Tuesday, April 19, 2005

Henderson the Rain King

A Philip Roth interview with Saul Bellow is in The New Yorker this week. I've pasted the portion on Henderson the Rain King below since that's the one I bought last weekend and New Yorker links are transitory.

Memo to self: renew subscription to NYer.

"As much a disease as he is a man” perfectly sums up “Henderson the Rain King.” [Bellow is alluding to a description of Henderson I’d used in my question.] Henderson is of course looking for a cure. But the bourgeois is defined by his dread of death. All we need to know about sickness as it relates to bourgeois amour propre and death we can learn from Thomas Mann’s “The Magic Mountain.” The difficulty in approaching Henderson following this outlook is that Henderson is so unlike a bourgeois. In his case, the categories wither away.

It seems to me that I didn’t know what I was doing when I wrote “The Rain King.” I was looking for my idea to reveal itself as I investigated the phenomena—the primary phenomenon being Henderson himself, and it presently became clear to me that America has no idea—not the remotest—of what America is. Europeans would agree, enthusiastically, with this finding. They will tell you that America is inculte or nyekulturny. But how far does that get us? It is true that culture is not one of Henderson’s direct concerns. He could not compete with his father’s gentlemanly generation—his immediate ancestors who knew Homer and read Dante in Italian. He had a very different take on American life. You refer to this, rightly, as his wacky anthropology. To a young Chicagoan it seemed the science of sciences. I learned that what was right among the African Masai was wrong with the Eskimos. Later I saw that this was a treacherous doctrine—morality should be made of sterner stuff. But in my youth my head was turned by the study of erratic—or goofy—customs. In my early twenties I was a cultural relativist. I had given all of that up before I began to write “Henderson.”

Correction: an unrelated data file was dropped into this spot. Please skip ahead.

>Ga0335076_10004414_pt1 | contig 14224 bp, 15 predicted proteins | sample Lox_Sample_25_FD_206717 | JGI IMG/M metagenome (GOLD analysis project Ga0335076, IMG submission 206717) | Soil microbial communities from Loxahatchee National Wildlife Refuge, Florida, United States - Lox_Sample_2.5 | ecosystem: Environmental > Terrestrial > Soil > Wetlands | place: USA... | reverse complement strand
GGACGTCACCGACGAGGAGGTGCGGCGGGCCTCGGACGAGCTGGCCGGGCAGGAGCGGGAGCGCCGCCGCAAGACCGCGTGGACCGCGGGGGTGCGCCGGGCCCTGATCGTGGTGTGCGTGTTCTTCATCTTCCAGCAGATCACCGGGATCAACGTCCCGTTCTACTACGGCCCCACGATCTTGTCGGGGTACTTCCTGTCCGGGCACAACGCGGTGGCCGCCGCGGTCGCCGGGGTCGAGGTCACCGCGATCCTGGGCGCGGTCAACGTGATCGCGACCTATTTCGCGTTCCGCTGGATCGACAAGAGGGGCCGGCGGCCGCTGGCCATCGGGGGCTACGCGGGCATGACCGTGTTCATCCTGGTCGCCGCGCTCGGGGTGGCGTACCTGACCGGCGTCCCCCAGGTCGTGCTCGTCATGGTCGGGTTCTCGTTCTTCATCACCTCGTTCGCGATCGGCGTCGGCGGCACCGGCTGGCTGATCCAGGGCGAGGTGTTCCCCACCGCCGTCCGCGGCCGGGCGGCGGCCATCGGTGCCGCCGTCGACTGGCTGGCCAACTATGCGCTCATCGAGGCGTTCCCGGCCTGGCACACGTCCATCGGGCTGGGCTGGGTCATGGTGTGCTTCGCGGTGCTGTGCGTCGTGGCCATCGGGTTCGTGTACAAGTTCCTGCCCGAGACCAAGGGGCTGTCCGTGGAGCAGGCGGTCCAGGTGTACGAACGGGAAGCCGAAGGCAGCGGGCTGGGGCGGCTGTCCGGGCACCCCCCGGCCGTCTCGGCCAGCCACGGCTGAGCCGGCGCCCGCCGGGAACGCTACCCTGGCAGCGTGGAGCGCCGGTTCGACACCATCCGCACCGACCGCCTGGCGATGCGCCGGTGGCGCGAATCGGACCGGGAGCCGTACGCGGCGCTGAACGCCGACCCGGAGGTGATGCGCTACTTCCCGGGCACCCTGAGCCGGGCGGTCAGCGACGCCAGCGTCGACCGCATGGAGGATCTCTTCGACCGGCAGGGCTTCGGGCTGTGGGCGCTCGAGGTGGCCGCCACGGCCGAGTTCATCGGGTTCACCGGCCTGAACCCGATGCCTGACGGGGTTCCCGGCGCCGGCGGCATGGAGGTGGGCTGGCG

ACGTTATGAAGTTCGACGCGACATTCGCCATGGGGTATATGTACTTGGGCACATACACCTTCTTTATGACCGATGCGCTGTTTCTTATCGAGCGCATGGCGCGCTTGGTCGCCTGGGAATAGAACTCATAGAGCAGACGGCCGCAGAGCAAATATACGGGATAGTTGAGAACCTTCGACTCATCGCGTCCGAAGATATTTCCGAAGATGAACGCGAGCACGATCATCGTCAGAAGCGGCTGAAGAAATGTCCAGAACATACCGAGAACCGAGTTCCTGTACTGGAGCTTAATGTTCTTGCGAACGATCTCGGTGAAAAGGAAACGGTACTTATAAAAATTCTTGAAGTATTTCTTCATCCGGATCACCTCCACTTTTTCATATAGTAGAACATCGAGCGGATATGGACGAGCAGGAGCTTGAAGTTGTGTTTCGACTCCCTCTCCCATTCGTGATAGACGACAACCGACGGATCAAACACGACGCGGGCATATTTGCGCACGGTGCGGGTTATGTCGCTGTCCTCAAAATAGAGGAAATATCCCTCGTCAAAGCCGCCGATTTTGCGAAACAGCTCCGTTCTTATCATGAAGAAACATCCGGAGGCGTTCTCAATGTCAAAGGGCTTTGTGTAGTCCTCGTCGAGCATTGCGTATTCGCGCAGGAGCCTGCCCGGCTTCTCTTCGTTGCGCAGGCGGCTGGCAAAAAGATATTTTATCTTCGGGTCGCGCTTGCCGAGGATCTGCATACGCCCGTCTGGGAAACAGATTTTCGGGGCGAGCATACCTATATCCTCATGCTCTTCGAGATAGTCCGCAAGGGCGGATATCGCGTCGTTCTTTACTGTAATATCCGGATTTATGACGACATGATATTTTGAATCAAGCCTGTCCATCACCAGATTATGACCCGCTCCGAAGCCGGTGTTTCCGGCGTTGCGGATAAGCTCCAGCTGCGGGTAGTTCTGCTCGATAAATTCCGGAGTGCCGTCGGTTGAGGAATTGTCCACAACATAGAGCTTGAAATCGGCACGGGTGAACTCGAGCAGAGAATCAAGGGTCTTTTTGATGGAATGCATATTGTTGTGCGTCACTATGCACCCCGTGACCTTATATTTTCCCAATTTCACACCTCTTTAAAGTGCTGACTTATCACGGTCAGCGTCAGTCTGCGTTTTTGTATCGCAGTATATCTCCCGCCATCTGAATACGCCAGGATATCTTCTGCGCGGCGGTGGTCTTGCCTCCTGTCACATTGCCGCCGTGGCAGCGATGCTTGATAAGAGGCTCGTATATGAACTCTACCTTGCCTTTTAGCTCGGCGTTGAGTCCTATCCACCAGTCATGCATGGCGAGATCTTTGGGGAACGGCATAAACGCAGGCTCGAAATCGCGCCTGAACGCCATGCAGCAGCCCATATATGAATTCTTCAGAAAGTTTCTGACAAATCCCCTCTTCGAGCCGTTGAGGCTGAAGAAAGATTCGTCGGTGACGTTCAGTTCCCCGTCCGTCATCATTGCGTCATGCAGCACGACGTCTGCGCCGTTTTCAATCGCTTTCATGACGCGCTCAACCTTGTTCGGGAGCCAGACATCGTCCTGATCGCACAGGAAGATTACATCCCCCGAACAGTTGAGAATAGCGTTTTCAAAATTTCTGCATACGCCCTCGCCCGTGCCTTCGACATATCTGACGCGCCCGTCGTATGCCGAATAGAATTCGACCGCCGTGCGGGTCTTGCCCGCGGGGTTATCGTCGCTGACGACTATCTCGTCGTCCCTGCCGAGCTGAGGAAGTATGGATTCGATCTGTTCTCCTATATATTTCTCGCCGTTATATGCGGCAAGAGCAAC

Roth likes “Henderson,” and I am grateful to him for that. He sees it as a screwball stunt, but he sees, too, that the stunt is sincere and the book has great screwball authority. I was much criticized by reviewers for yielding to anarchic or mad impulses and abandoning urban settings and Jewish themes. But I continue to insist that my subject ultimately was America. Its oddities were not accidental but substantial. Again, Roth puts it better than I could have done. Henderson is that “undirected human force whose raging insistence miraculously does get through.” The wacky Henderson led me through my last and wackiest course in anthropology. My diploma, if I had been given one, would have told the world that I was a graduate of the college of dionysiacs. Did I know what I was doing? Not very clearly. My objective was to “burst the spirit’s sleep.” Readers would share this—or they would not. Alfred Kazin asked what Jews could possibly know about American millionaires. For my purposes, I felt that I knew enough. Chanler Chapman, the son of the famous John Jay Chapman, was the original of Eugene Henderson—the tragic or near-tragic comedian and the buffoon heir of a great name. I can’t imagine what I saw in him or why it was that I was so goofily drawn to him. Those years were the grimmest years of my life. My father had died, a nephew in the Army had committed suicide. My wife had left me, depriving me also of my infant son. I had sunk my small legacy into a collapsing Hudson River mansion. For the tenth time I went back to page 1, beginning yet another version of “Henderson.”

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